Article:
And finally, success was mine.  A glance confirmed the station; I mentally noted the time.  At long last I can join the ranks of every good expat in the postcolonial world, and tune in nightly to the BBC.

Saturday, May 25, 2013

A NY Yankee in the Lamido's Court

Last week the preschool in Mandama had its graduation ceremony for those tots who will be matriculating to l'ecole primaire next fall.

I'll go ahead and start with the positive: it was cute. Really, the kids were sweet, and they had little mortarboards made out of pastel-colored construction paper, and despite the fact that it was interminably long (even on paper, it was scheduled for four hours; I'm pretty sure my NYU graduation was shorter), I'm glad I was there.

Unfortunately, it also rubbed my face in one of the aspects of Cameroonian life to which I most strenuously object: the despised, classist system of protocol (hence my alternative title for this post, "Why I Hate Fetes and the Fifteenth Century").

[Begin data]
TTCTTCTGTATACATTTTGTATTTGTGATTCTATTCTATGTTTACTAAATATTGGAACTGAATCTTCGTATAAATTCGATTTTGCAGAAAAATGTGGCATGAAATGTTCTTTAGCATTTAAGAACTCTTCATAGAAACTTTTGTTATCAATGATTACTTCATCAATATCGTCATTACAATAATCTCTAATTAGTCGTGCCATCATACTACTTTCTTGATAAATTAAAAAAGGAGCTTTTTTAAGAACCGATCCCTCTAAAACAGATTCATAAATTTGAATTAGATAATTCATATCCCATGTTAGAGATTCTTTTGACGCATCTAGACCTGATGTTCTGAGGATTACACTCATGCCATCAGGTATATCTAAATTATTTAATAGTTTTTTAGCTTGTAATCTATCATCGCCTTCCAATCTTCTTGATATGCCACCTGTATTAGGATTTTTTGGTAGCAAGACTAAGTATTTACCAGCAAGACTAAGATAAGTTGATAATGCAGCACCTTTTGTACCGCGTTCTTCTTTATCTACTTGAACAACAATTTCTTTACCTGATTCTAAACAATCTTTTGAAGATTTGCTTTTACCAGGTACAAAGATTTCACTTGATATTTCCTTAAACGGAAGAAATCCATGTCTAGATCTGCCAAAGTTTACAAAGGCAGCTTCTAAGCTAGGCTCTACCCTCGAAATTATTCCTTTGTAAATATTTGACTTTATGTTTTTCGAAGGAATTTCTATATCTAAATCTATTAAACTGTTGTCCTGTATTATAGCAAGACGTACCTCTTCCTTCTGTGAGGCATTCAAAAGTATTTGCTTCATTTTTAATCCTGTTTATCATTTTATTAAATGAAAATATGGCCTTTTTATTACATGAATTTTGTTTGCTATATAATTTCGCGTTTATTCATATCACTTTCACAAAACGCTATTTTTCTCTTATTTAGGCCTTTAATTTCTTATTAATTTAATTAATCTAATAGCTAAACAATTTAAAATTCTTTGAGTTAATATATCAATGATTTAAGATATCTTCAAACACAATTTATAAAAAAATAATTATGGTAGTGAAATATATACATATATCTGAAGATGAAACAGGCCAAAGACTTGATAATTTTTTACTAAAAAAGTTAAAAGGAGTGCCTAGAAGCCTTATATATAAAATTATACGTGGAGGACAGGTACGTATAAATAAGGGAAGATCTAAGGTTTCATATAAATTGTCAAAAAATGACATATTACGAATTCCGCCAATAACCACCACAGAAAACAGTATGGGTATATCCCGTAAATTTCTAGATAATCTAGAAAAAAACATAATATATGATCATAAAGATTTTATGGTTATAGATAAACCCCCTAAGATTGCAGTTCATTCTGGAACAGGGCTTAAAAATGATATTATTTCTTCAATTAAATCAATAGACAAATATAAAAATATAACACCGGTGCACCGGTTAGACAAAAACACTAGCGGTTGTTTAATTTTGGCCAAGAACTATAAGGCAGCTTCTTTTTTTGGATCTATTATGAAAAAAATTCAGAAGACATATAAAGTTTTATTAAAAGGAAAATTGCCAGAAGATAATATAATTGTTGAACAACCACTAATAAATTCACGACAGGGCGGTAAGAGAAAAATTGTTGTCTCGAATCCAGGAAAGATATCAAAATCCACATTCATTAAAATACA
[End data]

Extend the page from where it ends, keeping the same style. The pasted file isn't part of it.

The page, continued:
"Les invitees", those notables and grands who had been issued actual invitations to the event, were seated under a thatched awning. Everyone else-- including the bulk of the parents, the people for whom this event is theoretically intended-- stood massed behind and around, craning to see the very small subjects dancing and shouting memorized skits in front of the rows of chairs.

About halfway through the ceremony, an abrupt gust of wind swept a sheet of dust across the audience. With only that harbinger as a brief warning, the skies grumbled open, and rain began torrenting down. Anywhere else I have ever lived, this would have been the following scene: